|Title:||Proprietary income, entrepreneurial risk, and the predictability of U.S. stock returns|
|Abstract:||Proprietors are an important group of stockholders and non-diversifiable entrepreneurial risk could therefore help explain time-varying risk premia on the aggregate stock market. This paper suggests an entrepreneurial distress factor that is highly correlated with the aggregate consumption-wealth ratio and that has considerable forecasting power for U.S. stock returns. I call this factor the cpy -residual because it can be be represented as a cointegrating relationship between consumption (c) and income from proprietary (p) and non-proprietary (y) wealth. My interpretation of cpy as an entrepreneurial risk factor is based on a number of empirical observations: first, cpy mainly reflects cyclical fluctuations in proprietary income and secondly it is highly correlated with cross-sectional measures of idiosyncratic entrepreneurial risk. Furthermore, and in line with the theoretical mechanism, its predictive power has started to decline since the beginning of the 1980s as stock market participation has widened with the advent of tax-deferable employer-sponsored pension plans and as proprietary income risk has become more easily diversifiable in the wake of state level bank deregulation. JEL subject areas: E 21, E31, G12|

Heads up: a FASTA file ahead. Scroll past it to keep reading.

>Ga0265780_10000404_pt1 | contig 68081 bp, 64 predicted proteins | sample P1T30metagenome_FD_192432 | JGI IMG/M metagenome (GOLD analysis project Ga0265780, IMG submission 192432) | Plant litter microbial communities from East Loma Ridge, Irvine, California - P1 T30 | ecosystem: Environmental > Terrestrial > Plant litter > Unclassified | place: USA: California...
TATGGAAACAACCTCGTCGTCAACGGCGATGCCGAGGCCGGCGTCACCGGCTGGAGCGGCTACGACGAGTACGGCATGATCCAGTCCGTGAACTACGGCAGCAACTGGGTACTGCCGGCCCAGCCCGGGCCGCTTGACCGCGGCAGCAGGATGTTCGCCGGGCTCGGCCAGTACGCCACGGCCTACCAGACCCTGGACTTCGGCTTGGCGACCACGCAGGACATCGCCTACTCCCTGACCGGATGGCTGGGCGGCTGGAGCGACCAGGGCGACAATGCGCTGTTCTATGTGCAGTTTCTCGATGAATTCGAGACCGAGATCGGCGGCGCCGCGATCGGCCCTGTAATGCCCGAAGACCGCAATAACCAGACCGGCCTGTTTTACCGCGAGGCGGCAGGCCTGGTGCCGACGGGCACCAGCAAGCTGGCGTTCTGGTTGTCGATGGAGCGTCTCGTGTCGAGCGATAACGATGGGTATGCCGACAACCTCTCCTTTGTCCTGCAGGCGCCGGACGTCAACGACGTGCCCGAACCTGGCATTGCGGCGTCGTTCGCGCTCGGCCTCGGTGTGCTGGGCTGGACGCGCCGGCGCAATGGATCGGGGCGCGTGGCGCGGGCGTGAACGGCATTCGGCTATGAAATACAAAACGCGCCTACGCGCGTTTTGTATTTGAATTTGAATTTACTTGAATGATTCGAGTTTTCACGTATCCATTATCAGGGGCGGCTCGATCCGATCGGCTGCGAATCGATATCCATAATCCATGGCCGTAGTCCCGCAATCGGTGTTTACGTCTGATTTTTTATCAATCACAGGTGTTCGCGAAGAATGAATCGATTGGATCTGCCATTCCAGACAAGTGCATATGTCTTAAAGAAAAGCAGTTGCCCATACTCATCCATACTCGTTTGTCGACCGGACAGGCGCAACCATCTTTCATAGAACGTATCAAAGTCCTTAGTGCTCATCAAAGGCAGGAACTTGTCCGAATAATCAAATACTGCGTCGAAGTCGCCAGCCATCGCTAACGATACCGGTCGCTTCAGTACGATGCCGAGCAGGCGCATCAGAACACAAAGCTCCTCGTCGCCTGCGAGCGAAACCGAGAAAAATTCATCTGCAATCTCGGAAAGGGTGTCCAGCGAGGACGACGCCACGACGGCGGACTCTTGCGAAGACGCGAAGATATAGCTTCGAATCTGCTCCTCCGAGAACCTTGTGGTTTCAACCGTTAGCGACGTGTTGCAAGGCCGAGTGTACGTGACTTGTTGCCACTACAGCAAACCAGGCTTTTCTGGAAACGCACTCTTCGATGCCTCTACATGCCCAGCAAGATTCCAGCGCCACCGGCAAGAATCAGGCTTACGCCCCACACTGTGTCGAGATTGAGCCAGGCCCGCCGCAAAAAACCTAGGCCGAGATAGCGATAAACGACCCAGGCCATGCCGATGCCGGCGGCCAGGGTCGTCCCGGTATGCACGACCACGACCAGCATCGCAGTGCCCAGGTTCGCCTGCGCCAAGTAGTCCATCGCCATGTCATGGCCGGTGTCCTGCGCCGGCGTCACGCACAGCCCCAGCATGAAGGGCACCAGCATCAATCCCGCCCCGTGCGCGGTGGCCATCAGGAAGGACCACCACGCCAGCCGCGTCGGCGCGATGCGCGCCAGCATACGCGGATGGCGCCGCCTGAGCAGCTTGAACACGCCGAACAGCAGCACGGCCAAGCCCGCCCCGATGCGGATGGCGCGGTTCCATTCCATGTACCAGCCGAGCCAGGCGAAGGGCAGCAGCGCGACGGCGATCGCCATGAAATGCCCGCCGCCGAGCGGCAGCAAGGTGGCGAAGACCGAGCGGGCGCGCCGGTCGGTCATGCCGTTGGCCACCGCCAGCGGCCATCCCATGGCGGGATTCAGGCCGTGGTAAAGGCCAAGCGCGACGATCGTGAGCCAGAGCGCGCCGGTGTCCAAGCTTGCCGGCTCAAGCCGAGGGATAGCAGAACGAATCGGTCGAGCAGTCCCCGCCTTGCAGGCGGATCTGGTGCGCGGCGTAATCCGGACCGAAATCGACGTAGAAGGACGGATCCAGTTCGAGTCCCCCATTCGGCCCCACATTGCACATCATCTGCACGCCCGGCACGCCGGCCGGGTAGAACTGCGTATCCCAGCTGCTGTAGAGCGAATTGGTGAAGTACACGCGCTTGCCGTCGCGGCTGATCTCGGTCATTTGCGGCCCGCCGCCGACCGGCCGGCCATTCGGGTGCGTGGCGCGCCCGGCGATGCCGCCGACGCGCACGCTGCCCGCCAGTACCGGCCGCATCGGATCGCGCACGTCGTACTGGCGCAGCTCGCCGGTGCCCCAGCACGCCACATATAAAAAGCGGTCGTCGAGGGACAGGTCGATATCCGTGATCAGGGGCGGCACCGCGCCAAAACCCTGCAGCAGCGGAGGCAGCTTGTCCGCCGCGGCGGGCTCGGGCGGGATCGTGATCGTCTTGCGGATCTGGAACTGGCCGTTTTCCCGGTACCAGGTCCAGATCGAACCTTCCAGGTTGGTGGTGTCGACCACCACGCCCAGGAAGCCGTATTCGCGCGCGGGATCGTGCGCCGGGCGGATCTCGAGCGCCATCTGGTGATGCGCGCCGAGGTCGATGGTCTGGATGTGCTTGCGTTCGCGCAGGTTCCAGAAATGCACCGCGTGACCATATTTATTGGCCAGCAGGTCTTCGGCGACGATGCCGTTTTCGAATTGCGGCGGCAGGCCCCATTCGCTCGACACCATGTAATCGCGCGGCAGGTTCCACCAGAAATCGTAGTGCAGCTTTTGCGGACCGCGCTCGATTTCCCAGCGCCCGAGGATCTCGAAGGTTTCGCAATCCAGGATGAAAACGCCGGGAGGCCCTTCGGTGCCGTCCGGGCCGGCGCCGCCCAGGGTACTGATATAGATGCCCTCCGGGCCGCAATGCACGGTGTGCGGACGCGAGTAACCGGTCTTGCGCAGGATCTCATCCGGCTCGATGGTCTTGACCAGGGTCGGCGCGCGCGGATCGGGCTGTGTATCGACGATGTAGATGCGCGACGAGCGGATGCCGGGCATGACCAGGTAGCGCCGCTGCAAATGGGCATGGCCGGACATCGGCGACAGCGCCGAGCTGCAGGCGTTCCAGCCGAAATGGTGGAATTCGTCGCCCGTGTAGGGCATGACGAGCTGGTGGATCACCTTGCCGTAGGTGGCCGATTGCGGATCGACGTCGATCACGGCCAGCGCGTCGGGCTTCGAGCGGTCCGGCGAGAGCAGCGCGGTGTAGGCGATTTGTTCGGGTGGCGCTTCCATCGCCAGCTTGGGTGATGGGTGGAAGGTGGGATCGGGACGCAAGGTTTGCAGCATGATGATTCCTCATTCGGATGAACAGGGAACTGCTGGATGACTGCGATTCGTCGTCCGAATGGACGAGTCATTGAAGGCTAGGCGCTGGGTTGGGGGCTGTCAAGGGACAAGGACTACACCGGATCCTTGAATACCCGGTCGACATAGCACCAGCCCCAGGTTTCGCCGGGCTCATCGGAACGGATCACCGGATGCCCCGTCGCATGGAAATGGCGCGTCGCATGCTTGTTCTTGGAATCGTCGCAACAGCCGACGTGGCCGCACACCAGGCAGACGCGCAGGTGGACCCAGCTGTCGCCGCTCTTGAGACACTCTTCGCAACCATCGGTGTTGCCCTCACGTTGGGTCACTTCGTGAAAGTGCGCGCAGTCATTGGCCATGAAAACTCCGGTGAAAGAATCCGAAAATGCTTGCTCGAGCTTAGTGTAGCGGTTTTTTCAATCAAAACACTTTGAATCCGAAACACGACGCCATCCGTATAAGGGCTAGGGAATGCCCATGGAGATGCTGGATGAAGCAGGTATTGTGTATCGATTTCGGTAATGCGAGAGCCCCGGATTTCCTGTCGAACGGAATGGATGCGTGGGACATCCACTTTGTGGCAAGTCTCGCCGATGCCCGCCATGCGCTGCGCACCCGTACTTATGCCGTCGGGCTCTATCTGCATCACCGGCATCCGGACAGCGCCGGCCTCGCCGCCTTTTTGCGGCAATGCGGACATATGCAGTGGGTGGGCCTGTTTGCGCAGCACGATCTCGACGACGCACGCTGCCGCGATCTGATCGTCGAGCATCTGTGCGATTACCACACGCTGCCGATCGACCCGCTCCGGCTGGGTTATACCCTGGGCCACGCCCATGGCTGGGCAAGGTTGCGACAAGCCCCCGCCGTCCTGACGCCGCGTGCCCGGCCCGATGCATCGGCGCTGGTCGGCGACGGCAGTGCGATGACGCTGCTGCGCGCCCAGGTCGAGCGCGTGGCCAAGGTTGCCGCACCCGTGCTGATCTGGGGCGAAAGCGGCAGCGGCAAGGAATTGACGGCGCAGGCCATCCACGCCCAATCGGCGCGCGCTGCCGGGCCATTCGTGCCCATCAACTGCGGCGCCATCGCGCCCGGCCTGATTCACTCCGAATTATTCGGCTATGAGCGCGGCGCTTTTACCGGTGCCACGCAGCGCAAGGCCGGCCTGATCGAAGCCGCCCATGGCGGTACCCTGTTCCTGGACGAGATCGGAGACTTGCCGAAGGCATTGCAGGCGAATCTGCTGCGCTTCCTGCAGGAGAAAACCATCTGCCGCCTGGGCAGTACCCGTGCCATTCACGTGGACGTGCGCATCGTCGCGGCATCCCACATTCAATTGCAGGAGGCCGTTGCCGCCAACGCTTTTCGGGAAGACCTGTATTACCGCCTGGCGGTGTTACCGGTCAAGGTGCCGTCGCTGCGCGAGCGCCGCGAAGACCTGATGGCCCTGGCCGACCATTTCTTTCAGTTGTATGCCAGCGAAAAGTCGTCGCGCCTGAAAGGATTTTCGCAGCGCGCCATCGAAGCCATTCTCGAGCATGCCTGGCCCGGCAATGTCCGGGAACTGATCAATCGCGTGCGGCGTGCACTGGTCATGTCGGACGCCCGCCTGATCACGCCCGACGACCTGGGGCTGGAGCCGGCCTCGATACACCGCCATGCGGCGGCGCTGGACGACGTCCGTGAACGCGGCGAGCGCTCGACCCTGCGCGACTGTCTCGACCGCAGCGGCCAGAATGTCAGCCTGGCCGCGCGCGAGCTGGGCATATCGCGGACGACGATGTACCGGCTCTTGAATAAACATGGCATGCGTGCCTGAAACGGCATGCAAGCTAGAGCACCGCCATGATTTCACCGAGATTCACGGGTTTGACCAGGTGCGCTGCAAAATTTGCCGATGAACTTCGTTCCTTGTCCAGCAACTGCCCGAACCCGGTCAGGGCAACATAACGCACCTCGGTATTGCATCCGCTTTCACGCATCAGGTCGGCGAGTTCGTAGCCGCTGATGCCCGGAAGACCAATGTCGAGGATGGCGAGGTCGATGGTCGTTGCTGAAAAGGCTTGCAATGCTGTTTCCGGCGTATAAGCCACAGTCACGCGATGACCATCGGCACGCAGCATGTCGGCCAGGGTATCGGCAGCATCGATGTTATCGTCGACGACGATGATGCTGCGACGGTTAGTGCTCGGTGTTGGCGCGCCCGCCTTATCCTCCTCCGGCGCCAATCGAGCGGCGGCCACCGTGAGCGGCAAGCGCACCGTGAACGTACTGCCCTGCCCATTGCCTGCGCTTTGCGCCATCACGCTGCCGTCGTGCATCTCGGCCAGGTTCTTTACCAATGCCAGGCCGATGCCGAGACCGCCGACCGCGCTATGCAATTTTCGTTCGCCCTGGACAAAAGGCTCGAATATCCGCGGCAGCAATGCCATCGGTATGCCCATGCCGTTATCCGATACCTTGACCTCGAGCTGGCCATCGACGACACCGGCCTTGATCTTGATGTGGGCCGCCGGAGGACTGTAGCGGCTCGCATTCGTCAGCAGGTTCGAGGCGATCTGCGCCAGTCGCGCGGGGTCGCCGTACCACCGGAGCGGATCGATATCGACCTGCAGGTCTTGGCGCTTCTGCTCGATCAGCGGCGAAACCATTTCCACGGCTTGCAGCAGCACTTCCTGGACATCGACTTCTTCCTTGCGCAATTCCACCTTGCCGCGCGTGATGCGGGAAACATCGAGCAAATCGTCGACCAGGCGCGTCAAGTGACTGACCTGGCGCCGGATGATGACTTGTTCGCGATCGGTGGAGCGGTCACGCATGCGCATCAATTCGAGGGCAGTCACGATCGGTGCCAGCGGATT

Equity risk premium
Non-insurable background risk
|Appears in Collections:||Sonderforschungsbereich (SFB) 475|
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